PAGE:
Things to look for when buying an MGF
VVC or 1.8i?
The difference in the way the two drive is in the upper half of the rev range, above 3500- sounds a lot, but the engine revs so effortlessly that it’s very usable. The non-VVC goes relatively flat after 5000-5500 just like any normal fixed cam car. Other than that and a bit of detail difference (wheels, seats) the two versions are identical. If you like a bit of performance, go for the VVC – it’s an extra 25 very usable horsepower. If it’s not important to you, go for whichever car is in the best condition.
Much has been written about this topic, some of it accurate some of it is certainly not. See my pages MGF overheating and MGF head gasket replacement.
Cam belts are supposed to be done every 5 years as well as on a mileage basis, so check which year it was last done on each car. Any doubt, do it as soon as you get the car.
Check that the cam bolts have been loctited in – a very occasional problem (more on the VVC but not unknown otherwise) has been that the bolts have slackened off thanks to the brilliant modern practice of not using any locking devices. The result is expensive! Fortunately, Loctite is a permanent cure to this so it is an immediate attention item when you have bought one. See also my page on cam bolts.
Some of the steel water pipes in the cooling system have lately needed replacing, due mainly to failure to refresh the coolant as often as specified – if it gets old, it loses its anti-corrosive properties. Worse still, it is often replaced with just water. So check out the condition of the coolant.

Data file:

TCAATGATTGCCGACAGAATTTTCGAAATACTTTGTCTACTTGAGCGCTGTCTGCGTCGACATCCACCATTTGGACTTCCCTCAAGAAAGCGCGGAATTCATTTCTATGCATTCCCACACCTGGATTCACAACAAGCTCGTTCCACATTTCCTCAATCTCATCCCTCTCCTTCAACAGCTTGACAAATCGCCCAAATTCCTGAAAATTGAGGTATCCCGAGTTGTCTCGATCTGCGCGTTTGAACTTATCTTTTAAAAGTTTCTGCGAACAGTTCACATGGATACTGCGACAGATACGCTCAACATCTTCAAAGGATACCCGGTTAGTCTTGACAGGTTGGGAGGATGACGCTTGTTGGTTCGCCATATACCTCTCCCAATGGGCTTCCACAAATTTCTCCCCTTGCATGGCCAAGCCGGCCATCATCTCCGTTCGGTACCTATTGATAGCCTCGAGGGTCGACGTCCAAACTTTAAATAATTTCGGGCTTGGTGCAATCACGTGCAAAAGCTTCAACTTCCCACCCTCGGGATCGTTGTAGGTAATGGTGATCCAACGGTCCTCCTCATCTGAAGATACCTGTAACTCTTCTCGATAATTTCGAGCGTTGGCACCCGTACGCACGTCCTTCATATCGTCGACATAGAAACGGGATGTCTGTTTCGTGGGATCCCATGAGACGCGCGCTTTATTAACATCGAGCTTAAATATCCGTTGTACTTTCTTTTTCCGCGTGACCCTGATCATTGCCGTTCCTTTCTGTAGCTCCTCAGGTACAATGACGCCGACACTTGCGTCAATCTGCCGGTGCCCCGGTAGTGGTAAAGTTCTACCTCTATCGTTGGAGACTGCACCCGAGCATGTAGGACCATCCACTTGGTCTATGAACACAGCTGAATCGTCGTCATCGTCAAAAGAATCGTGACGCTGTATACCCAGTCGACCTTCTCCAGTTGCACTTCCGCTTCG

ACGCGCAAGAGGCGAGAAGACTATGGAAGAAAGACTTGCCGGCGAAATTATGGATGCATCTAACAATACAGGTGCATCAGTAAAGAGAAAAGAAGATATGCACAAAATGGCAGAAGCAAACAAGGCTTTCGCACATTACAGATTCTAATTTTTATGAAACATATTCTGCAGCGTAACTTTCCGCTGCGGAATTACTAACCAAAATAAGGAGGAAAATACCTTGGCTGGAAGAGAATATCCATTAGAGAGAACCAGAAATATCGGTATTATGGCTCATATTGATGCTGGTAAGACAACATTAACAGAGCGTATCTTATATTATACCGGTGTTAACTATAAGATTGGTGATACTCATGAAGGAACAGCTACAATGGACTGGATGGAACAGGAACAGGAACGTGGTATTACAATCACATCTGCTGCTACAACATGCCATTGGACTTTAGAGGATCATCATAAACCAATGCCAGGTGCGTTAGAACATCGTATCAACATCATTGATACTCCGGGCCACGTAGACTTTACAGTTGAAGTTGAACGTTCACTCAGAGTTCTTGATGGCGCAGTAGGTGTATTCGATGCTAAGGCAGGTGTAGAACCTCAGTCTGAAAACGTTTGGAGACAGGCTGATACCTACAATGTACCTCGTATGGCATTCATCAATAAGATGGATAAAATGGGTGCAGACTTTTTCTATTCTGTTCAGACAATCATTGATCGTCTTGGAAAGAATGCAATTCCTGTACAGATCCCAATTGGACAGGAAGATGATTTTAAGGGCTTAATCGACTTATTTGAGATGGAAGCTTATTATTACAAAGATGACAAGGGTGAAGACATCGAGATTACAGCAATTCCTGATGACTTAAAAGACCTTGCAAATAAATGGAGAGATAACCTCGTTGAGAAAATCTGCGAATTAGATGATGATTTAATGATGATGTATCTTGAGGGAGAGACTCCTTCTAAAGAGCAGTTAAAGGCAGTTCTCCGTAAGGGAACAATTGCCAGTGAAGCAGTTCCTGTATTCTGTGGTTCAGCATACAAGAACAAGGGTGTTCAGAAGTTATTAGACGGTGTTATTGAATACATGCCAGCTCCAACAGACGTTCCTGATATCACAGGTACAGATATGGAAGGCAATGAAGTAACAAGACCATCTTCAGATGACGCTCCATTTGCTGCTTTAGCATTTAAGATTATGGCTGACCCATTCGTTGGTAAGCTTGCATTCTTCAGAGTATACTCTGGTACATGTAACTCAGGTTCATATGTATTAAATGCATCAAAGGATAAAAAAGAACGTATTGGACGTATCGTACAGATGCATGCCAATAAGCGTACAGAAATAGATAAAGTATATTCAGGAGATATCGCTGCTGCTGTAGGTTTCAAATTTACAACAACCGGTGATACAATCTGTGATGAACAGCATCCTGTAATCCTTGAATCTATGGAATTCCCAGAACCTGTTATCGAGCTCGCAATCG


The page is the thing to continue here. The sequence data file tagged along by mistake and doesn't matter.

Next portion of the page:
The cars are also of an age when cooling system hoses are reaching the end of their life, particularly the ones carrying the hot water away from the engine. Check whether these have been renewed, if not check their condition. Consider seriously replacing them if you buy a car which hasn’t had them replaced – although expensive and not so easy to access, they are much cheaper than a cooked engine.
Headlights are proving to be an issue, the reflectors deteriorate so check that out. new ones are expensive, it is possible to get the reflectors rechromed but I am advised there is about a 1 in 3 failure rate on the process.
Leaks: Check the seats for water stain, which would indicate a bad leak from the hood seals. If there is water stain, have a good look under the seat for signs of mould or floor pan corrosion (latter a bit difficult to check thanks to one piece carpets, I haven’t heard of any rusting through yet but have heard of surface rust there which is the first step).
Rear window: As with most convertible tops, the rear windows deteriorate with UV and/or misuse. Check the window for suppleness, signs of cracking, and opaqueness. If there is a cloudy film on it, this can be removed with the Greygate polish we sell.
Fabric condition: After years of use, some of the fabric tops are being chaffed by the frame when the hood is in the lowered position. This occurs towards the front of the hood, near the side.